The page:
Roofing a home sounds like an intense undertaking, regardless of your experience level. But if you’re a handy homeowner (or a roofing specialist), a residential roof replacement might sound like something you can handle.
If that’s the case, you’ve come to the right place. Check out this handy homeowners guide on how to roof a house— even expert roofing contractors can find it helpful.
Required Tools & Roofing Materials 🛠
Before you get started on the hard part of your roof installation, you’ll want to gather the right tools and materials first. Whether you need to take a trip to the hardware store or already have them at home, don’t do anything until you compile the tools you’ll need to roof your house.
This will typically include:
- Air compressor
- Air hose
- Caulk gun
- Chalk line
- Circular saw
- Tin snips
- Utility knife
- Roofing nailer
- Extension ladder
- Roof harness
- Work gloves
In addition, you’ll want to purchase and compile the necessary materials before installing your new roof, such as:
- Asphalt shingles (or other roofing materials)
- Drip edge
- Felt underlayment
- Hook blades
- Roofing nails
- Self-adhesive waterproof underlayment
- Step and dormer flashing
- Valley flashing
- Vent flashing
While you might think you’re ready to dive right into re-roofing your home, we must take a moment to touch on important safety considerations for any roofing contractor or handy homeowner to keep in mind.
Roofing Safety Considerations ⚠️
One thing you need to remember about roofing a house is just how dangerous it is.
There’s a reason a roofing project of this size is typically left to the professionals; nearly 97% of roofing and ladder accidents happen at home, and roofing is consistently considered one of the most dangerous jobs in the world, coming in at #4 according to a survey done by the University of Delaware.
With that said, follow these essential safety tips to roof a house safely:
- Never work alone. Not only will this help you get the job done faster, but it’ll also ensure you’re safe. Simply having someone supervise or even hold the ladder can make all the difference in the event of an emergency.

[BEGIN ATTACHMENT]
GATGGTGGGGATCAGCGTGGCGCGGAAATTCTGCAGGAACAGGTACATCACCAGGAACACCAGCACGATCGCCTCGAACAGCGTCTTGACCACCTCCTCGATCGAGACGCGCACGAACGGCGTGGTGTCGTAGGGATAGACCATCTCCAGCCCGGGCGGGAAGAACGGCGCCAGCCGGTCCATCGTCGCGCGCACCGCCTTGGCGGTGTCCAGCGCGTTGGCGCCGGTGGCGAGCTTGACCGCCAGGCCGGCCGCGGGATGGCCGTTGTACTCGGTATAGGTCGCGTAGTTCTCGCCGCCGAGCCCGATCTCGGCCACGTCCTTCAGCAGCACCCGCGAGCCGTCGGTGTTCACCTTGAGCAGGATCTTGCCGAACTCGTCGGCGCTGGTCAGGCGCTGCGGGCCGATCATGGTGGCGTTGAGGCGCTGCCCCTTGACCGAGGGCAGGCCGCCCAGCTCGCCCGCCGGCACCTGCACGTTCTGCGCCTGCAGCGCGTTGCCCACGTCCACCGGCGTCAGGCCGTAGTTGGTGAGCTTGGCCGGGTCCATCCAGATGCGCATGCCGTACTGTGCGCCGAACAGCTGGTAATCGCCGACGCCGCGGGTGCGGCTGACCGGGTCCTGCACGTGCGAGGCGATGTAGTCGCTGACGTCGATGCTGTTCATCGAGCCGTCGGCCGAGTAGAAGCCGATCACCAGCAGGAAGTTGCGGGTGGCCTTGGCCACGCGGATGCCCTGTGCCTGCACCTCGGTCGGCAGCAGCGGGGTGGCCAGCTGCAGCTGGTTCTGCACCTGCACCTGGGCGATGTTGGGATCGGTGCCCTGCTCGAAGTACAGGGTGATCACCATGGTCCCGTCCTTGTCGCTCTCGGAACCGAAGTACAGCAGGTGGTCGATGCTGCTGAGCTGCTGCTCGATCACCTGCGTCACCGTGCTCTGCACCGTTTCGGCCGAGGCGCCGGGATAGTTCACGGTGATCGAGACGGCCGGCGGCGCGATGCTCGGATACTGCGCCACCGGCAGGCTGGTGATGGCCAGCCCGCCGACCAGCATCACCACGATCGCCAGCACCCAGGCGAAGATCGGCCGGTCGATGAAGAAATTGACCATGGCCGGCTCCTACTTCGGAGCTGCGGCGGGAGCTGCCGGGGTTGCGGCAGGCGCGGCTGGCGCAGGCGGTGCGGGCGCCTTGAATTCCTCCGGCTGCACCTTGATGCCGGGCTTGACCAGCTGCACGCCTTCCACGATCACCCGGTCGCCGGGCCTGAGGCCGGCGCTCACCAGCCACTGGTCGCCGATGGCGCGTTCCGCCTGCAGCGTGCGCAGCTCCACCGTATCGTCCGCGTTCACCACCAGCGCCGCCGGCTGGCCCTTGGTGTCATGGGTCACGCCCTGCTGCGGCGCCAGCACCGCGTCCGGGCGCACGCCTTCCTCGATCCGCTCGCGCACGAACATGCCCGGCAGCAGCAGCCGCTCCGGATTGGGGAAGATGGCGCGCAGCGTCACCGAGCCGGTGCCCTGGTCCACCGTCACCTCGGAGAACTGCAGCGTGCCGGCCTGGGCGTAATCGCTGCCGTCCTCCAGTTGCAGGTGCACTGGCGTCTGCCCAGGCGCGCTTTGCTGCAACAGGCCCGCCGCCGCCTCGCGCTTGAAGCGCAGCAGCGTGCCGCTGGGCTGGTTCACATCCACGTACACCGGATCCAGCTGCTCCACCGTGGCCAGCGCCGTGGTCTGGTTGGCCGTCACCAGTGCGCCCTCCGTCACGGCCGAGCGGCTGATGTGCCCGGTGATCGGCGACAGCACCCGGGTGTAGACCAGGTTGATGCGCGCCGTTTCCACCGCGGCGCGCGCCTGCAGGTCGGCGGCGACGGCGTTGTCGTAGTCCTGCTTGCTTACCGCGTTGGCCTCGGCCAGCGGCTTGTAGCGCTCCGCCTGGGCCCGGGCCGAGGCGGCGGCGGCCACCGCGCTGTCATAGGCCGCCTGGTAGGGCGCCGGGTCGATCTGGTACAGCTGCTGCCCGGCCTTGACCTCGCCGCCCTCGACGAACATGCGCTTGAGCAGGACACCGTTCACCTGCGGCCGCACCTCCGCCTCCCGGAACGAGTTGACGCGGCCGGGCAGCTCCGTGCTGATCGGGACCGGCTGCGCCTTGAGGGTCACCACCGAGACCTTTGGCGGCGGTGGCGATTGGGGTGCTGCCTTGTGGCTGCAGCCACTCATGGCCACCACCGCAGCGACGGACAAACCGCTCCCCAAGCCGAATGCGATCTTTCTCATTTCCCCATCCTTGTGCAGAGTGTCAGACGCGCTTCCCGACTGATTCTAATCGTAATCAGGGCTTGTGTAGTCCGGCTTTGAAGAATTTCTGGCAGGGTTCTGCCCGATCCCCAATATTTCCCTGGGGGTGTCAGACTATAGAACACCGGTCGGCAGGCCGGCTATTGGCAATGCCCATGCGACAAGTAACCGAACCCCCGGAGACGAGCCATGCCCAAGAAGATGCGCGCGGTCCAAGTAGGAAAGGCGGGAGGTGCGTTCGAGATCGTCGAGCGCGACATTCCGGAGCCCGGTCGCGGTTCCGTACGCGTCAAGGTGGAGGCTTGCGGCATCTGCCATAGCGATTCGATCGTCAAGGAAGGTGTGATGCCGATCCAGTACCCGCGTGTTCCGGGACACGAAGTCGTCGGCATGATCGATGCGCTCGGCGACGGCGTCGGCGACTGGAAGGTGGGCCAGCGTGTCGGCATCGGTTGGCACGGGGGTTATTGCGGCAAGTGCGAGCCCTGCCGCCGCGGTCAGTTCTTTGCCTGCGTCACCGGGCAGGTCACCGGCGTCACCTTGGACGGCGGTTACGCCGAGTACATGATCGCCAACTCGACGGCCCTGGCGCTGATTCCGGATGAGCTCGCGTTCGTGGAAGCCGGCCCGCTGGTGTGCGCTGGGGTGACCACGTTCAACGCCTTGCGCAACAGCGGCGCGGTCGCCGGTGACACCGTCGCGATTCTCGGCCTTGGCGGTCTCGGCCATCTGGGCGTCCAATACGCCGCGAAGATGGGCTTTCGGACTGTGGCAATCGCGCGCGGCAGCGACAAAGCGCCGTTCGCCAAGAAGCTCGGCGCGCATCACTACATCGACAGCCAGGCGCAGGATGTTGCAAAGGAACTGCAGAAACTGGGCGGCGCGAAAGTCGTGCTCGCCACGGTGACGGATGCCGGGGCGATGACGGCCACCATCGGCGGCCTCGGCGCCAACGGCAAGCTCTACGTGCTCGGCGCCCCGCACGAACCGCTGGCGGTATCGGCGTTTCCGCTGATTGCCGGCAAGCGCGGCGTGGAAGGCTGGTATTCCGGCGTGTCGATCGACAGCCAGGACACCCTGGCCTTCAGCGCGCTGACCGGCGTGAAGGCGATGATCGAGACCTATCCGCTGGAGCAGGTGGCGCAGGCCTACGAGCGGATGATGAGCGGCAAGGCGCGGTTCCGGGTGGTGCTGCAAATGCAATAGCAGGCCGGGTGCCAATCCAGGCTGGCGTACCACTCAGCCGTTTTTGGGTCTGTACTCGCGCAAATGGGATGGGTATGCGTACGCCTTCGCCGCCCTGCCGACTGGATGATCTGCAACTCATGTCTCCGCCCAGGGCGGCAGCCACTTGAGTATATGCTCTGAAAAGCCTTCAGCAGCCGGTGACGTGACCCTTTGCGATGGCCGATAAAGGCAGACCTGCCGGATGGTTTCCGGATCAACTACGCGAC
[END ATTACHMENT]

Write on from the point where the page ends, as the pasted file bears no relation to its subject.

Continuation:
- Always wear the proper safety equipment. The easiest way to stay safe when roofing is by wearing the right protective gear. Things like gloves, helmets, rubber-soled shoes, and safety harnesses can be a savior if you happen to fall from an extreme height. You can even purchase a fall protection kit if you don’t already have this kind of equipment.
- Know how to operate your tools. Roofing a house requires powerful and dangerous tools like nail and staple guns or razor and hook blades. You should be highly trained, confident, and fully proficient in operating all equipment necessary to install your new roof.
- Don’t work in unsafe weather conditions. As we said, roofing is one of the world’s most dangerous professions, so don’t put yourself in even more unnecessary danger by working on this project during inclement weather. This sounds like a no-brainer, but hey, you never know!
Step-by-Step Guide for How to Roof a House (Safely) 🪜
With all of that essential safety information in mind, we can move on to what you actually came here for: how to roof a house. Take the following steps to replace your old roof correctly (and safely):
1.) Acquire the Proper Permits
When roofing a house, you’ll need the proper permits to meet local building codes. This is required in most states and saves you from any expensive fines or obstacles when selling your home in the future.
2.) Remove Your Old Roof
Before installing the new roofing system, you’ll need to get rid of the old shingles, which is called a “tear-off” roof replacement. The best way to do this is to use a roofing shovel or pry bar; start at the top layer of shingles and work your way down row by row.
You might need to rent a roll-off dumpster to hold all the debris until it can be hauled away by a professional waste disposal service.
3.) Repair or Reinforce the Subsurface